English edit

Alternative forms edit

Etymology edit

Originally from Middle English scavager, from Anglo-Norman scawageour (one who had to do with scavage, inspector, tax collector), from Old Northern French *scawage, escauwage (scavage), Old French *scavage, escavage, alteration of escauvinghe (compare Medieval Latin scewinga, sceawinga), from Old Dutch scauwōn (to inspect, to examinate, to look at). Usually reinterpreted/re-analysed today as scavenge (which was originally a backformation from this word) + -er. Compare Old English sċēawung (a showing, spectacle, examination, inspection, toll on exposure of goods) and Dutch schouwing (inspection). More at show.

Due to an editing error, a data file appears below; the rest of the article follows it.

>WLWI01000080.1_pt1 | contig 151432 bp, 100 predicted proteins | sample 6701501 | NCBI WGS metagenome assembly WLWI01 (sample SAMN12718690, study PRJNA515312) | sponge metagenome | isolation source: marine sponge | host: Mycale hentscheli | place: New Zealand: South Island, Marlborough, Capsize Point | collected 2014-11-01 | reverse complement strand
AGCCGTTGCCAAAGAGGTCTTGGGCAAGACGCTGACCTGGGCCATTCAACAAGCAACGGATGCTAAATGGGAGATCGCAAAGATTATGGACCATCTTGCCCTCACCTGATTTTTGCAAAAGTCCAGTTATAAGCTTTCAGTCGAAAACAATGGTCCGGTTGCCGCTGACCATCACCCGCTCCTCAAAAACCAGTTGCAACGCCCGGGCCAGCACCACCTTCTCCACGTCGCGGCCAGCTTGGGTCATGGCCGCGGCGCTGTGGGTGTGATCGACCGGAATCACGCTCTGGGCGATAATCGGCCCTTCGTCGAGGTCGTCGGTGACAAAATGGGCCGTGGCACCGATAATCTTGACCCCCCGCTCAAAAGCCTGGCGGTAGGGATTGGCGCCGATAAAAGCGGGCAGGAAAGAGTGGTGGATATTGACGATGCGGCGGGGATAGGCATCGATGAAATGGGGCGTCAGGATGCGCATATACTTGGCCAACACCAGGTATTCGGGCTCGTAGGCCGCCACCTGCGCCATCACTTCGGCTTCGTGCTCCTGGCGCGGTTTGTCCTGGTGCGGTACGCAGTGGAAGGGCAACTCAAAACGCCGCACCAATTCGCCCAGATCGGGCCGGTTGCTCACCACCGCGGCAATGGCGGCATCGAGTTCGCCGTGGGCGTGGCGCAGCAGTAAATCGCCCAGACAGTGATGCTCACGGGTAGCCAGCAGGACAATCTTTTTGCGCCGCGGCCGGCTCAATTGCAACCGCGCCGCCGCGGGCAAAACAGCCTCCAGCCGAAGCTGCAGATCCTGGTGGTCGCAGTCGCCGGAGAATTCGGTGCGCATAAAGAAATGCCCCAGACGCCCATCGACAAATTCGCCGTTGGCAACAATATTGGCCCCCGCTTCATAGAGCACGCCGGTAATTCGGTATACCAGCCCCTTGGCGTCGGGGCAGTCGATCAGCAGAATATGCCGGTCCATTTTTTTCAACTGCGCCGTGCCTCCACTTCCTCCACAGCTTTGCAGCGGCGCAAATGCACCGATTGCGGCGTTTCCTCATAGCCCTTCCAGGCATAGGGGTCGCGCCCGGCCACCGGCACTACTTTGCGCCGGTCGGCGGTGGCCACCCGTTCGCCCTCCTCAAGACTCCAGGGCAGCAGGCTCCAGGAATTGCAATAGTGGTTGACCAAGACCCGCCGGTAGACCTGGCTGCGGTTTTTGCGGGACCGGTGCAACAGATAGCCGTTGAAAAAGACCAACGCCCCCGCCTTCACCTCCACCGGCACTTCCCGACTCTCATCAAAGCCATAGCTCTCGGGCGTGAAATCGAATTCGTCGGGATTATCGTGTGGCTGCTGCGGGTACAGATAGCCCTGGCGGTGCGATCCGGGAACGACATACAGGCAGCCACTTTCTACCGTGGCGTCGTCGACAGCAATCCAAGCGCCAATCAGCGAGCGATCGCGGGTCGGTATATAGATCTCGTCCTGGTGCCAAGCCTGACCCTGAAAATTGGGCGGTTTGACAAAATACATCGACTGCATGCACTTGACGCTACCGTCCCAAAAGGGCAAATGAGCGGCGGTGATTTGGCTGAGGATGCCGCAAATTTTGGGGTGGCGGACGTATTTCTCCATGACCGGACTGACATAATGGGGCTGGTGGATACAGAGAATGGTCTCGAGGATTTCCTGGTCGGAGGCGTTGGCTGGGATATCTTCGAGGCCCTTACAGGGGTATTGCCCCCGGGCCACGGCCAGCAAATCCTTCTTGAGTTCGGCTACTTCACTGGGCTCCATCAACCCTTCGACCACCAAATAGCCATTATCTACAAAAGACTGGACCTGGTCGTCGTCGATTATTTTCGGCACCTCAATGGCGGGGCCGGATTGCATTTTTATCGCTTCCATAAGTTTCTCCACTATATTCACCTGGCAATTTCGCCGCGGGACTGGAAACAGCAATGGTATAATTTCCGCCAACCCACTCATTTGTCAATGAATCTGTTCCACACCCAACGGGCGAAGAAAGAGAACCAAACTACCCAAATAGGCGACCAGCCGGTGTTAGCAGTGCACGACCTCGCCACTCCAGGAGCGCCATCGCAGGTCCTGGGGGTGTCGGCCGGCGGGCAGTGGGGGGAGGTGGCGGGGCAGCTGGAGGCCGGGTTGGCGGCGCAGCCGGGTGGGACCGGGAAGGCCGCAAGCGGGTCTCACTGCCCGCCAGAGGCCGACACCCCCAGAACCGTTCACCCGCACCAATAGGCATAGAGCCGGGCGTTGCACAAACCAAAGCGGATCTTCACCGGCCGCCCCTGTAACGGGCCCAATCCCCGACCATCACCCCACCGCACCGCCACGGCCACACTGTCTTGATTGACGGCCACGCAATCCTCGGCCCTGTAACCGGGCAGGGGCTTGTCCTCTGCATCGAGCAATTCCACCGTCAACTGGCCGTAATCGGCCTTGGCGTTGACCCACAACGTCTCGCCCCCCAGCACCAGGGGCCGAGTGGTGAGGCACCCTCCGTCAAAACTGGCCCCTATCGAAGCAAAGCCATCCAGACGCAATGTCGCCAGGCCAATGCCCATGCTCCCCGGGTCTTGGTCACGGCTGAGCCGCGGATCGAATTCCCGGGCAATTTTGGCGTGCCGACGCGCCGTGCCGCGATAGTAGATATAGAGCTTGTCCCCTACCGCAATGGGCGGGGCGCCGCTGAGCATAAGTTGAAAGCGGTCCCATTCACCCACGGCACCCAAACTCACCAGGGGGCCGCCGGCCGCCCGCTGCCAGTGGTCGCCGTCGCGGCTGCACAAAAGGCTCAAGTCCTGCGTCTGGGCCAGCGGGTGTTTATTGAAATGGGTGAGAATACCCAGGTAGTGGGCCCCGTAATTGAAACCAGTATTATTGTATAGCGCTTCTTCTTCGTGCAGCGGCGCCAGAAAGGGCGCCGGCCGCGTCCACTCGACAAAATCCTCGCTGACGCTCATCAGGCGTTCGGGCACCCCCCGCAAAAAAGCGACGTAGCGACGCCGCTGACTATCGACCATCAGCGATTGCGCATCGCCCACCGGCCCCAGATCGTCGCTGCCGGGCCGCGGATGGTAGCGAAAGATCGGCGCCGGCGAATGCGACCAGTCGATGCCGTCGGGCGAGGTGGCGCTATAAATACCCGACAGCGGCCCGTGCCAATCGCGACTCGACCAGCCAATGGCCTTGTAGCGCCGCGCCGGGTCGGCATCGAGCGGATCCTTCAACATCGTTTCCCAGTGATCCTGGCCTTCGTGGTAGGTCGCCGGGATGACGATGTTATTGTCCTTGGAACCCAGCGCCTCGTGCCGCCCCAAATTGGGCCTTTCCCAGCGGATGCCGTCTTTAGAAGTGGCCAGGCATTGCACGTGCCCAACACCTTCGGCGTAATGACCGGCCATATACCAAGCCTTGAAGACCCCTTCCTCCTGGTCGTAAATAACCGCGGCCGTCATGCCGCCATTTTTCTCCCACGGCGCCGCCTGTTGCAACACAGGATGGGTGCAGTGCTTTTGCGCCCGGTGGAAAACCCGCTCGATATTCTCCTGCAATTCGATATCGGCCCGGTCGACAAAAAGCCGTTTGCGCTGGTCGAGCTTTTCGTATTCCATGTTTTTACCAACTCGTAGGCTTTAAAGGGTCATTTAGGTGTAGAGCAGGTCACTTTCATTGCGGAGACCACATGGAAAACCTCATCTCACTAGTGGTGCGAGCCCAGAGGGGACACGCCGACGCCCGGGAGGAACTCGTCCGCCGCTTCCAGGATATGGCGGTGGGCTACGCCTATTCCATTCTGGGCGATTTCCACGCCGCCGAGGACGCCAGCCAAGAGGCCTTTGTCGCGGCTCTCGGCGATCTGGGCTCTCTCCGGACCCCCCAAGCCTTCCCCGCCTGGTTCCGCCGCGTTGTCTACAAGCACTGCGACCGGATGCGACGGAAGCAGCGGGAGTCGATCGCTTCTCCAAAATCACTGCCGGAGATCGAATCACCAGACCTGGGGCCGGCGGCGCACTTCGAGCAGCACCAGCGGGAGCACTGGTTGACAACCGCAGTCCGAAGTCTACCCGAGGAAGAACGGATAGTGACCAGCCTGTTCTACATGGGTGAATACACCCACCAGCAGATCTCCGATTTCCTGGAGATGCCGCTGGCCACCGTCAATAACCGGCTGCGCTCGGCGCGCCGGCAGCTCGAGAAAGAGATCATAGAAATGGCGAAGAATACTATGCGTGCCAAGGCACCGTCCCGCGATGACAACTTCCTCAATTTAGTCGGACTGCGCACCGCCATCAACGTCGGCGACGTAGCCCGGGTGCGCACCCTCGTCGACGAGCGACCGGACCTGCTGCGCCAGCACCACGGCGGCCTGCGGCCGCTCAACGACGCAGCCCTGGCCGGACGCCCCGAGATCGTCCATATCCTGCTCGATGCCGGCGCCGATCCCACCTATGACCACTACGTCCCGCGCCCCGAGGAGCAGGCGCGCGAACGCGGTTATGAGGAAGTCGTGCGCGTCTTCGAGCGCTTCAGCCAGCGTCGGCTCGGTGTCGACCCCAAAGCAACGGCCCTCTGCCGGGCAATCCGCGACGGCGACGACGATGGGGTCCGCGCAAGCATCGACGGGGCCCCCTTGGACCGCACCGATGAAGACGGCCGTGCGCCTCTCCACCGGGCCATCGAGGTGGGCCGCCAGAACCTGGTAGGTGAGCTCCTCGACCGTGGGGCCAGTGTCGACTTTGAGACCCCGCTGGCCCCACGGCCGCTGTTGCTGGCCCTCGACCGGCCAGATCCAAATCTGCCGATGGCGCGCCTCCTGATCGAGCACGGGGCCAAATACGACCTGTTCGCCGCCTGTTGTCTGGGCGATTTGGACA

Pronunciation edit

  • (UK) IPA(key): /ˈskæv.ən.d͡ʒə(ɹ)/
  • (file)

Noun edit

scavenger (plural scavengers)

  1. Someone who scavenges, especially one who searches through rubbish for food or useful things.
  2. An animal that feeds on decaying matter such as carrion.
  3. (UK, obsolete) A street sweeper.
  4. (UK, historical) A child employed to pick up loose cotton from the floor in a cotton mill.
  5. (chemistry) A substance used to remove impurities from the air or from a solution.

Derived terms edit

Translations edit

Verb edit

scavenger (third-person singular simple present scavengers, present participle scavengering, simple past and past participle scavengered)

  1. (archaic) To scavenge.
  2. (archaic) To clean the rubbish from a street, etc.

Further reading edit